Jail for woman who swindled $76,000 in insurance payments
A Sri Lankan accountant who swindled an insurance company out of more than $75,000 was yesterday sentenced to 16 months' imprisonment.
Chadima Gangula Arachchige, 37, admitted dishonestly obtaining $76,297.08 from BF&M Insurance and attempting to obtain another $13,807.
The former HWP accountant submitted a claim to BF&M for the reimbursement of the cost of a surgery she supposedly received in Sri Lanka in January 2010.
She told the insurance company that she spent $35,120 for the surgery, and submitted an invoice and diagnosis card emblazoned with the hospital's letterhead.
BF&M reimbursed Arachchige with a $26,340 cheque, which she deposited in her bank account.
Over the following months, the accountant requested reimbursement for two other surgeries, receiving $23,525.50 and $18,574.69 from BF&M.
She also filed for a reimbursement under the name of an unknowing co-worker, Susantha Wijekoon, and received a cheque to the value of $7,884.19, which she deposited in her bank account.
The insurance company reportedly became suspicious after Arachchige submitted another claim for surgery, her fourth for a large amount in less than 18 months.
It was then revealed that the hospitals had no records of the surgeries performed, and immigration records revealed that Arachchige was on the Island on the date two of the surgeries allegedly took place.
Arachchige was arrested at LF Wade International Airport on August 20, trying to leave the Country after emptying her bank account.
Her lawyer, Saul Dismont, refuted claims that she was attempting to flee prosecution, saying that she was trying to attend the funeral of her uncle and visit her sick mother.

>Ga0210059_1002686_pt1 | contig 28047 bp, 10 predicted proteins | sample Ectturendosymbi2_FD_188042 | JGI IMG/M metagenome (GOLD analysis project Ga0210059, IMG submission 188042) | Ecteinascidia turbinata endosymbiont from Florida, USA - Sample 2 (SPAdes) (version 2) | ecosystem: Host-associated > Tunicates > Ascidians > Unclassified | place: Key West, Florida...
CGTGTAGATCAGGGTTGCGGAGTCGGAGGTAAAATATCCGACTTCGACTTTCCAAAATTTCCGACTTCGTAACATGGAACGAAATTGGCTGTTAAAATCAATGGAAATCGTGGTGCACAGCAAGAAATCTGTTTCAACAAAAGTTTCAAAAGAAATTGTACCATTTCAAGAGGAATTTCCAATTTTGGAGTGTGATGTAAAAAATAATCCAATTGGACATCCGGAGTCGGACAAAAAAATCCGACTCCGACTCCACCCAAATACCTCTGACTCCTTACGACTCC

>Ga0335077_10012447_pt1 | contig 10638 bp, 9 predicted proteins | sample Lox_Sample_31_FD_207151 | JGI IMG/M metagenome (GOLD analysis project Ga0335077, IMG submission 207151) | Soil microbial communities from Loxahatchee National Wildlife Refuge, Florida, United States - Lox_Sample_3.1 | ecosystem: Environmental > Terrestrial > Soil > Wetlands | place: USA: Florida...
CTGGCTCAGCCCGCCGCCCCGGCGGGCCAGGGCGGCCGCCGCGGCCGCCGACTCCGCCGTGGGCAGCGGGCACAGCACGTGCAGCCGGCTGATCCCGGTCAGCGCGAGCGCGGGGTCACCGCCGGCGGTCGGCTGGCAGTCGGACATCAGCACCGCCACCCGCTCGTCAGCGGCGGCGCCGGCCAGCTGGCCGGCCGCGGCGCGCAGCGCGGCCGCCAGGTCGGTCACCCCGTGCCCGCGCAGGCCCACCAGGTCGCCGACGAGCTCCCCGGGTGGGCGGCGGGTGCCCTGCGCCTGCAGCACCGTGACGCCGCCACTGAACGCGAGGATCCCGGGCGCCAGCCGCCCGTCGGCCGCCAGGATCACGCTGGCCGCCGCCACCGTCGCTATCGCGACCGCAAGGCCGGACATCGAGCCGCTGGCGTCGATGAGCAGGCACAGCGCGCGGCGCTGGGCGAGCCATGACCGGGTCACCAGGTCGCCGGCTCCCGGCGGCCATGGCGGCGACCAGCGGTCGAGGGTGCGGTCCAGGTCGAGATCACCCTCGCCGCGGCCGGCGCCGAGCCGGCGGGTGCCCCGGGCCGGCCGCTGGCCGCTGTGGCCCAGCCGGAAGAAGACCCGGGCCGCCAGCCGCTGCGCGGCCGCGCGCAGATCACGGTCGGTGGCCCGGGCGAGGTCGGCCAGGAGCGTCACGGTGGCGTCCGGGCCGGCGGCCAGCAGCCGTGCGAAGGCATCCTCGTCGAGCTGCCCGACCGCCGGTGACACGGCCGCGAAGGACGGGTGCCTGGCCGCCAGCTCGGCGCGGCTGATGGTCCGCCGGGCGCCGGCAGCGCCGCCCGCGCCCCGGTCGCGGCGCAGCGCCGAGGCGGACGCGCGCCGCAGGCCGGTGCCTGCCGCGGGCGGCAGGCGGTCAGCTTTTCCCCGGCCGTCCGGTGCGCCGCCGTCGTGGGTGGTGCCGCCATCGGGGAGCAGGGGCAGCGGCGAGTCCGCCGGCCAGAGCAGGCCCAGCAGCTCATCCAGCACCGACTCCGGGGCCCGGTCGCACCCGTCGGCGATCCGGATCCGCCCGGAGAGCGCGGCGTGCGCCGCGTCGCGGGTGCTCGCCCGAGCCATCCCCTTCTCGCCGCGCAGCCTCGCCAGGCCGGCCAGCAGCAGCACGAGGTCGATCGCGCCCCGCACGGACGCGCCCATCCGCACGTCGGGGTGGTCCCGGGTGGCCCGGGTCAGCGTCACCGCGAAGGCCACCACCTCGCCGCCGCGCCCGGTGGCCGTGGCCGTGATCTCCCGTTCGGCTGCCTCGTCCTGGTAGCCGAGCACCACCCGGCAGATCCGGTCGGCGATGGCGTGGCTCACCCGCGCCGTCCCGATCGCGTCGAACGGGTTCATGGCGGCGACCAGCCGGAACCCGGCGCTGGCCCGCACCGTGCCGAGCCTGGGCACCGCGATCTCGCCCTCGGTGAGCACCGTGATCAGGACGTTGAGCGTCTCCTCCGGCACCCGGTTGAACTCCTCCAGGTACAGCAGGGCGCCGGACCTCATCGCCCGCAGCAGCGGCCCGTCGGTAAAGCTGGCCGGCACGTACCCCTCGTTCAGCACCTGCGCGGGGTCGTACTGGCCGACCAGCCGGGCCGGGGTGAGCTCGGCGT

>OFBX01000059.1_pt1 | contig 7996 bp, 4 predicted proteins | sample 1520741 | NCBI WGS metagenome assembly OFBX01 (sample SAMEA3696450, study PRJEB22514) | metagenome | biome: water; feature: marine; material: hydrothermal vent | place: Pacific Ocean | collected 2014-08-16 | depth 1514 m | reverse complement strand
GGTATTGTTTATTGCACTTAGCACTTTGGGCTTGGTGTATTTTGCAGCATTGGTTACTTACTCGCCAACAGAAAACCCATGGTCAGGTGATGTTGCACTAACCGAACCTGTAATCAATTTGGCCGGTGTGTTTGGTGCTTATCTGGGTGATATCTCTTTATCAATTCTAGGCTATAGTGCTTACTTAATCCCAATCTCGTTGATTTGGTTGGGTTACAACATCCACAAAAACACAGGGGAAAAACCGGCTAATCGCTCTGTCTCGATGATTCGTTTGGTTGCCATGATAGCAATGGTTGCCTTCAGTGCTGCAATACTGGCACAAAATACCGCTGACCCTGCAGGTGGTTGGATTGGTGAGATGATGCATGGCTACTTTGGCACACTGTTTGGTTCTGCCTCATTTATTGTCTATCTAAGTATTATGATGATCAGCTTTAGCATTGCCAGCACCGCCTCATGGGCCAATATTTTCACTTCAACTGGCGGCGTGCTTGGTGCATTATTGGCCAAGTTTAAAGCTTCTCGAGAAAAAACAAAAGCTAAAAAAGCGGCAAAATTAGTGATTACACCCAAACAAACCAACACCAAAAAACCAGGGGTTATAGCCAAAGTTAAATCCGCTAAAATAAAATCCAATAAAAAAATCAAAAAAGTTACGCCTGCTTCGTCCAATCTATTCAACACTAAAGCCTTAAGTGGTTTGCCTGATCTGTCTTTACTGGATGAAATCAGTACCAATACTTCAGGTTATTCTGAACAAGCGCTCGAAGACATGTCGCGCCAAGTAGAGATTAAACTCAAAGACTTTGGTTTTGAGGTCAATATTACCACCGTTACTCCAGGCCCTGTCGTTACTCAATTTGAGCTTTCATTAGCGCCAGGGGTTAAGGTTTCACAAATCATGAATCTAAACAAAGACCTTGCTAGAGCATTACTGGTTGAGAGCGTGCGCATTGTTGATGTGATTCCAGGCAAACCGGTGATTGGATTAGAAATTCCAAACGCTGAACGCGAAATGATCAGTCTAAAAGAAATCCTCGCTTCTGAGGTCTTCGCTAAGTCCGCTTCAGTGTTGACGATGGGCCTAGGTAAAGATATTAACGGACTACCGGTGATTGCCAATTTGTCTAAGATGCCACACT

Mr Wijekoon was arrested on September 9, but denied any knowledge of the insurance claim. Arachchige later told police that he was completely innocent.
Mr Dismont told Magistrates' Court yesterday that Arachchige was trying to return the stolen money, but was encountering difficulties with the Sri Lankan Government.
Senior Magistrate Archibald Warner, described her offer to return the money as “empty”.
“She stole the people's money intending to permanently keep it and sent it away to a jurisdiction where it's difficult to retrieve it,” Mr Warner said.
“That defeats the whole idea of being willing to repay. The reality is she cannot pay. I'm not going to waste any more time on it.”
Mr Warner characterised the offence a “callous and sophisticated scheme”, sentencing Arachchige to 16 months' imprisonment for each count of dishonestly obtaining funds and six months for attempting to dishonestly obtain money.
All sentences were ordered to run concurrently starting from August 23.